It’s a recurring theme with me. When I’m not complaining about politicians blithely parroting party-fed talking points, I’m fuming about the stranglehold corporate communications have put on having any real conversations. I have talked about the growing silence in our communities; genuine dialogues that never happen because underlings have heard the message loud and clear: Speak to the media at your peril.
Can a politician tell you what s/h really thinks? Not if they want to stay in good with their party.
Can a scientist tell you what s/he really thinks? Not if they don’t want their knuckles rapped by a bureaucrat.
Can a nurse, teacher, cop or firefighter go on the record about an issue? Not if they don’t vet it first with the higher ups.
But it’s not just the public sector that has clamped down on that thing we call free speech.
A story was brought to our attention in the last few days. The staff at a local chain store – one of the big ones – have been feeding a feral cat and her kitten. They arranged to have them live trapped, along with another feral cat that put in an appearance more recently, and sent to a shelter. The manager of the store decided on his/her own to pay (presumably with store funds) for two of the cats to be fixed.
A good news story, brought to our attention by a local cat lover involved in the trapping and rehoming.
I spoke with two of the employees who’d helped these animals. I planned on going to their store to take a photo. I was also in touch with the manager, who sounded happy to discuss it with me…after he got corporate approval.
The corporation said no.
This left the newspaper in a conundrum, of course. I had already completed two interviews on record. I could also get the cat lover to do an interview. I could write the story and we could publish it, whether or not some corporation wanted the story done.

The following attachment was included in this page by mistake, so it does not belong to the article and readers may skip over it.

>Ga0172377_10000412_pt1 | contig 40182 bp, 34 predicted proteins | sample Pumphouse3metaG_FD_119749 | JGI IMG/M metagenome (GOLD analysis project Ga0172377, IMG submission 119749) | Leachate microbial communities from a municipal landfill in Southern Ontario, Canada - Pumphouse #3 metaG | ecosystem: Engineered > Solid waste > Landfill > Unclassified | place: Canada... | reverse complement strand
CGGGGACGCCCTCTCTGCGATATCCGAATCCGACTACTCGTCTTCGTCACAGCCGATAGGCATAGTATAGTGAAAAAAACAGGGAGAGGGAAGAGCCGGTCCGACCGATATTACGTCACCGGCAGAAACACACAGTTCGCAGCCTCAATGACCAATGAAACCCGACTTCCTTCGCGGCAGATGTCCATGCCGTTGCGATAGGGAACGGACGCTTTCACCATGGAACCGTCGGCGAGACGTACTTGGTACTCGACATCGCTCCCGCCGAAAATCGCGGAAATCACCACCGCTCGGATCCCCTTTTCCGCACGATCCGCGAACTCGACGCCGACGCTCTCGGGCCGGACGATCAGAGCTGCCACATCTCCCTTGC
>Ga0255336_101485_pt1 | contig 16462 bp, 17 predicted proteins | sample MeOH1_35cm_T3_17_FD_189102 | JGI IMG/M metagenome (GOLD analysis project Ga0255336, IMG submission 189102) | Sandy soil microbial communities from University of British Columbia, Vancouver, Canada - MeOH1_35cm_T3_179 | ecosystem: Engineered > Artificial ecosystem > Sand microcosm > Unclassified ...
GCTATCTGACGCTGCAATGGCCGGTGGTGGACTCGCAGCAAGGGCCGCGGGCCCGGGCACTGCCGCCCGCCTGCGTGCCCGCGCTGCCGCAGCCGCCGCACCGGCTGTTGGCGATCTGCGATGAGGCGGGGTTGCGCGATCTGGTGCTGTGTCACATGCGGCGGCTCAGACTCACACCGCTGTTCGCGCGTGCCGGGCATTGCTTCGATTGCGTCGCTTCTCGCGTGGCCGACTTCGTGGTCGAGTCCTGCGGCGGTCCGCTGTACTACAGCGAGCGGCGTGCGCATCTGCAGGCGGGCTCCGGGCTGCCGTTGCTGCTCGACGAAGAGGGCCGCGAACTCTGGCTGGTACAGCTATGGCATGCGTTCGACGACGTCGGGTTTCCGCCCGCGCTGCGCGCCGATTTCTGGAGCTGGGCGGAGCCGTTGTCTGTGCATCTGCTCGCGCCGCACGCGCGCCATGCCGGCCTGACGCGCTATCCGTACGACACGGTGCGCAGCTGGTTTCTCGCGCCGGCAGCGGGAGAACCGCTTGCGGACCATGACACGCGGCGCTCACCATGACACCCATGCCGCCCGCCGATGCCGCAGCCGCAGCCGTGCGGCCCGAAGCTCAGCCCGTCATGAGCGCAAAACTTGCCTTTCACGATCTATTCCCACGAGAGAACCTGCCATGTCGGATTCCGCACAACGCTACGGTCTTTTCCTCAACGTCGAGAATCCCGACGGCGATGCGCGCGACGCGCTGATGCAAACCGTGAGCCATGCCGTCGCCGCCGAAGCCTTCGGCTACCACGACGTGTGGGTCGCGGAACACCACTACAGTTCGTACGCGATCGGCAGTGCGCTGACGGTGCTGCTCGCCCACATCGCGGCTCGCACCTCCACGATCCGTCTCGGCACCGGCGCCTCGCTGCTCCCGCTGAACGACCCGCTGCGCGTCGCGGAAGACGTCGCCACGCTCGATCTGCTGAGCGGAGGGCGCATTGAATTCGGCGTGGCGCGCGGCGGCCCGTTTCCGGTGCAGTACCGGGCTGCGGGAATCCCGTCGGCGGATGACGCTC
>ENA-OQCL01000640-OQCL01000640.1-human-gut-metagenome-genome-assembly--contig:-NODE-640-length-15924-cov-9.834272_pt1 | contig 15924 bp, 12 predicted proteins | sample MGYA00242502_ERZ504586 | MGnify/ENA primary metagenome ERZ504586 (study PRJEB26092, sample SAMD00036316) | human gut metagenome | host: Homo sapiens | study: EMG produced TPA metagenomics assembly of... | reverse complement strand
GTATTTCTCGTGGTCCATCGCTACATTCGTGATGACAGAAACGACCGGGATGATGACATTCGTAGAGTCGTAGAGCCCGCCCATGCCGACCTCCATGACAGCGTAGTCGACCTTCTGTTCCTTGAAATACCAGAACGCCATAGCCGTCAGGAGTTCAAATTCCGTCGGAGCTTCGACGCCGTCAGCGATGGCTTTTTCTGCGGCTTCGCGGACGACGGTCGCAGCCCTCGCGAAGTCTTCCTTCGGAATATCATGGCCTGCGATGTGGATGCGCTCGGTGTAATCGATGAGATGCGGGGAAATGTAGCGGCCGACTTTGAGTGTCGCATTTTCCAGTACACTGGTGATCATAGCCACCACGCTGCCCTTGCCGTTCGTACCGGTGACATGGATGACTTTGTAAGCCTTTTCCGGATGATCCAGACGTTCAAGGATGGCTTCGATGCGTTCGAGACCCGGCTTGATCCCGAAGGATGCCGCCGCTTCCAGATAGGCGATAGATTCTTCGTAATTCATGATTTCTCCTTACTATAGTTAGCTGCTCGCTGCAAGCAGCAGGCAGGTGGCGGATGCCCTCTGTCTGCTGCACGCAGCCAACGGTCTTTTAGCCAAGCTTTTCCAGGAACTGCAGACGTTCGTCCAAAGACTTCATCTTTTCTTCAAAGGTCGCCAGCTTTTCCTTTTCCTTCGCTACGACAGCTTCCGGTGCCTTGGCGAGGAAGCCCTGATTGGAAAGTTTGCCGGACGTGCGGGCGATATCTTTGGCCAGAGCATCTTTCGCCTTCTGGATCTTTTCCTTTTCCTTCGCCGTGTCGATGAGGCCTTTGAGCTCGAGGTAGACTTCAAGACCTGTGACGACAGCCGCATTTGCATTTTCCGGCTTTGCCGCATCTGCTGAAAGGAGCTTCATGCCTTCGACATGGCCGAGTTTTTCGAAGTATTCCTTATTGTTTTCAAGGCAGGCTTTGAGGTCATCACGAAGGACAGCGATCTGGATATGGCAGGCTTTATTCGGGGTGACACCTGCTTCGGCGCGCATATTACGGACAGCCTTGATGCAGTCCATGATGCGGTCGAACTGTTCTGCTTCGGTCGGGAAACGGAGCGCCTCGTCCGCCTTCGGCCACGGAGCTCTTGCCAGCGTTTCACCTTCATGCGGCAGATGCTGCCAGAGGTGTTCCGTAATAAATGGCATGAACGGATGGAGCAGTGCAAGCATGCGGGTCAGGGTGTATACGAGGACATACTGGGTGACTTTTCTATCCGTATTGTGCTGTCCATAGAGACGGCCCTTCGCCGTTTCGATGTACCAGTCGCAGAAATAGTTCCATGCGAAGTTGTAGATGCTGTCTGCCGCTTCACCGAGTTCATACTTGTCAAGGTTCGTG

We’re not going to publish it. The fear was that printing this light-hearted, feel-good piece – a happy story, but not important news the public needs to know – could get two employees in trouble with their employer. The fear is that these people who helped a cat and her kitten, and were going to be recognized by this paper for their good deed, might be deemed bad or untrustworthy by those who pay them because they made the ‘mistake’ of talking about saving kittens to a newspaper.
The decision not to publish wasn’t made by me, but I don’t oppose it. I was on the fence: on the one side, there’s the clear good of protecting two workers from potential repercussions, on the other there’s the fact that, by not publishing the story, we have allowed a corporation to dictate terms to a newspaper.
Like I said, I was on the fence between the two. I don’t fault the ultimate decision, though. It’s the kind of tough moral calculus that makes this job interesting but also difficult at times.
I’ve chosen not to name the company. I could name them. Maybe I should name them. But this is just an example of something that happens all the time, everywhere.
We aren’t getting the full story, and you aren’t getting the full story.
Governments and corporations believe their best interests are served by only releasing banal, sanitized messages for public consumption. Real, dynamic conversations represent risk, and that’s unacceptable to these people.
But what’s good for individual companies or the careers of individual politicians isn’t necessarily good for the public or our country. Our politicians too often regurgitate practiced sound bites, our bureaucracy usually tells us only what the powers-that-be deem safe for us to know, and corporations apparently won’t even risk a good news story coming out (unless, perhaps, it’s full of messages vetted first by five corporate VPs and the legal department).
This isn’t always the case, but it’s often the case. The victim is truth.
‘Orwellian’ is an overused term and anyone who’s read 1984 knows we are not even close to living under that kind of dictatorial control. But one interesting element of that book is the way the rulers used language to control thought. They reduced vocabulary to eliminate the ability to put into words – mental or spoken – discontent or any other sentiment harmful to the rulers.
I can’t help but think there’s a faint connection. We have free speech - pretty much, anyway - but what if that free speech is said to a wall? What if conversation between ruled and rulers, consumers and providers, dies? You can say what you want, ask what you want, but if questions aren’t answered, doesn’t that diminish their value?
We’re not there yet, of course – far from it, perhaps. But there is danger here. The formula for successfully manipulating the masses is being tweaked and perfected, and the introduction of spokespeople and corporate gatekeepers is a flagstone on the path to mastery.